At the hearing of Armagh Magistrates´ Court, Murphy pled guilty to the charge on causing an injury to a worker at a dairy and was fined £1,000. Following the hearing, Kevin Campbell – an inspector with HSENI’s Major Investigation Team – said:

“Farmers must ensure that proper systems are in place to prevent employees being injured. In addition, the correct equipment must be used and be maintained in good working order. Any misuse of equipment, or the wrong choice of machinery has the potential for things to go wrong, resulting in serious injury, as was the case in this totally preventable accident.”

201603.17
0

Court Awards €153,000 Compensation for a Workplace Manual Lifting Injury

A former picker at a Dublin distribution centre has been awarded €153,150 compensation for a workplace manual lifting injury by a judge at the High Court.

Forty-seven year old Slovakian, Salmovir Spes, made his workplace manual lifting injury claim after hurting his back while working at the Windcanton distribution centre in Blanchardstown, Dublin. Salmovir´s job at the distribution centre was to manually lift or “pick” goods from pallets and load the goods onto trolleys for transportation to twenty-four Supervalu supermarkets in the area.

Salmovir´s injury occurred on October 29th 2011 as he was lifting trays of yoghurts from a pallet. As he turned to place the yoghurts onto a trolley, Salmovir felt a sharp pain in his back. Although he went home immediately to rest his back, and then sought prompt medical attention, Salmovir was unable to return to work at the distribution centre. He remained on sick leave until 2014 when he was made redundant.

Salmovir claimed compensation for a workplace manual lifting injury, but Windcanton withheld their consent for the Injuries Board to conduct an assessment. Salmovir was subsequently issued with an authorisation to pursue compensation for a workplace manual lifting injury through the courts, and his case was heard recently at the High Court by Mr Justice Anthony Barr.

At the hearing, Judge Barr heard that Salmovir was set a “pick rate” of 1,200 picks per seven-and-a-half hour shift. It was alleged by Salmovir that he had not been trained in the correct way of manually lifting goods in a safe way to meet his target, and that he was especially selected for heavy manual lifting because of his nationality.

The defence argued that Salmovir had not been treated differently than any other employee, that adequate training was provided and that workers were given refresher courses at regular intervals. It was suggested that Salmovir´s injury had been caused by his own negligence due to taking a short cut in the correct procedures.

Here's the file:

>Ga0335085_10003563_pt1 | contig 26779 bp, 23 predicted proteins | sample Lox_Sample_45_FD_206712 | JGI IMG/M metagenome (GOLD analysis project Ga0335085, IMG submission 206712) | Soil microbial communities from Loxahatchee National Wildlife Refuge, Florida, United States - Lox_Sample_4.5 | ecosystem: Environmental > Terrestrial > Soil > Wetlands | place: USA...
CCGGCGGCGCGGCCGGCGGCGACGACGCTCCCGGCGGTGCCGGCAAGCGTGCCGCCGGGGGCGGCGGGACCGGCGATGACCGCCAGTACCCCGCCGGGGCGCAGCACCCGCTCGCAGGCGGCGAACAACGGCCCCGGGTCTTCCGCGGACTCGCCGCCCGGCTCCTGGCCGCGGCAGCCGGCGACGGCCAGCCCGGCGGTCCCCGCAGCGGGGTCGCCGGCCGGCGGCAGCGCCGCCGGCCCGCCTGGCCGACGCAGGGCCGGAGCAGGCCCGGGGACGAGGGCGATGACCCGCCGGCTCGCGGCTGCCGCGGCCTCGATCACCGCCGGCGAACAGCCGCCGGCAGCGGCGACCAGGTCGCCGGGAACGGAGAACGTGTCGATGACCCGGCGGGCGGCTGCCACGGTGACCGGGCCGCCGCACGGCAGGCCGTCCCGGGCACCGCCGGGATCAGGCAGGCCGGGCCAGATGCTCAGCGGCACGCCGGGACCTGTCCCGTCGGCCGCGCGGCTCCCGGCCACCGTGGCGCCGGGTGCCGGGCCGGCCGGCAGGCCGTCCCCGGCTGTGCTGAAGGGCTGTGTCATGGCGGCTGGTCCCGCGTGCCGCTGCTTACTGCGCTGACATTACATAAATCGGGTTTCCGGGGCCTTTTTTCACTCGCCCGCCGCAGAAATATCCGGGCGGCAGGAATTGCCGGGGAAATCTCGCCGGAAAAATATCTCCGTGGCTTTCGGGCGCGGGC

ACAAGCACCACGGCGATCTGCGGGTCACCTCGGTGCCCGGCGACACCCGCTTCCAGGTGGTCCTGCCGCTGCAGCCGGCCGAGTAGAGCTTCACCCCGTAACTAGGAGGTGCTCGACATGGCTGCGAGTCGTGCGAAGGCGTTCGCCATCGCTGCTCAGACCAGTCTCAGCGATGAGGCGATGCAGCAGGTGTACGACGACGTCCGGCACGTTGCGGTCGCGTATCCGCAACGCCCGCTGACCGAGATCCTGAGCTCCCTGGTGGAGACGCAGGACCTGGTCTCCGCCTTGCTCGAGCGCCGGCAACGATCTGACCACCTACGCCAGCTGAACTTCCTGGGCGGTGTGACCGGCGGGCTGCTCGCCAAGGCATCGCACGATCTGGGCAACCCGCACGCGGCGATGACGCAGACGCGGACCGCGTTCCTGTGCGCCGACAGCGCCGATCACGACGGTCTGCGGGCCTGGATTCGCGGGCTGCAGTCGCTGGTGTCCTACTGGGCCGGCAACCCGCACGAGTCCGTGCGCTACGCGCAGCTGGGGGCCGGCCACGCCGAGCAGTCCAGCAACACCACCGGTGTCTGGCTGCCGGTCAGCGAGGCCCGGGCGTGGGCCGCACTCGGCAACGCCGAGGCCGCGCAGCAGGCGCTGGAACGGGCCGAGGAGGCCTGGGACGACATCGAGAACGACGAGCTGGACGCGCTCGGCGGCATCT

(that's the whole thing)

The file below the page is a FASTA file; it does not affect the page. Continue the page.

Judge Barr found in Salmovir´s favour – commenting he was satisfied that Salmovir´s back injury was attributable to a lack of adequate training, unreasonably high pick rates and being forced to take short cuts to meet his target. The judge said there was no evidence to support Salmovir´s allegations of discrimination or the defence´s argument that Salmovir had contributed to his injury through his own lack of care.

The judge awarded Salmovir €153,150 compensation for a workplace manual lifting injury, saying he was satisfied that the plaintiff had suffered a significant injury to his lower back due to his employer´s negligence that not only rendered him “permanently disabled in the work aspects of his life”, but also continued to cause him pain in his day-to-day domestic activities.

201603.15
0

Negligence Determined in Claim for a Workplace Accident at Dunnes

A High Court judge has found Dunnes Stores negligent in a claim for a workplace accident in Dunnes, made by an employee who fell down a flight of stairs.

Jean O´Reilly from Wexford was employed as a checkout operator at her local Dunnes Stores in Redmond Square, when – on 9th December 2011 – she lost her footing while reading the staff noticeboard and fell down a flight of stairs leading from the staff locker room to the ground floor.

Jean was taken to hospital by ambulance, where she was treated for soft tissue injuries to her neck and back. Jean had to wear a neck brace to support her head for the six weeks she was unable to work and also underwent a course of physiotherapy to help her recover from her ordeal.

After obtaining legal advice, Jean made a claim for a workplace accident in Dunnes against her employer –  alleging that the staff noticeboard was dangerously positioned too close to the top of the stairs and that, had there been a handrail of both sides of the flight of stairs, her fall could have been prevented.

Dunnes Stores contested the claim for a workplace accident at Dunnes and refused to consent to an Injuries Board assessment. Jean was subsequently issued with an authorisation to pursue her workplace accident claim through the courts process and her case was heard at the High Court.

At the end of the hearing, Mr Justice Raymond Fullam found in Jean´s favour. Judge Fullam ruled that Dunnes Stores had been negligent in two respects – for the dangerous placement of the staff noticeboard at the top of the flight of stairs and for the lack of a handrail on both sides of the flight of stairs.

Judge Fullam awarded Jean €81,500 compensation in settlement of her claim for a workplace accident at Dunnes – €65,000 general damages for her pain, suffering and loss of amenity as a result of her accident, and €16,500 special damages for her loss of income and the costs she had incurred.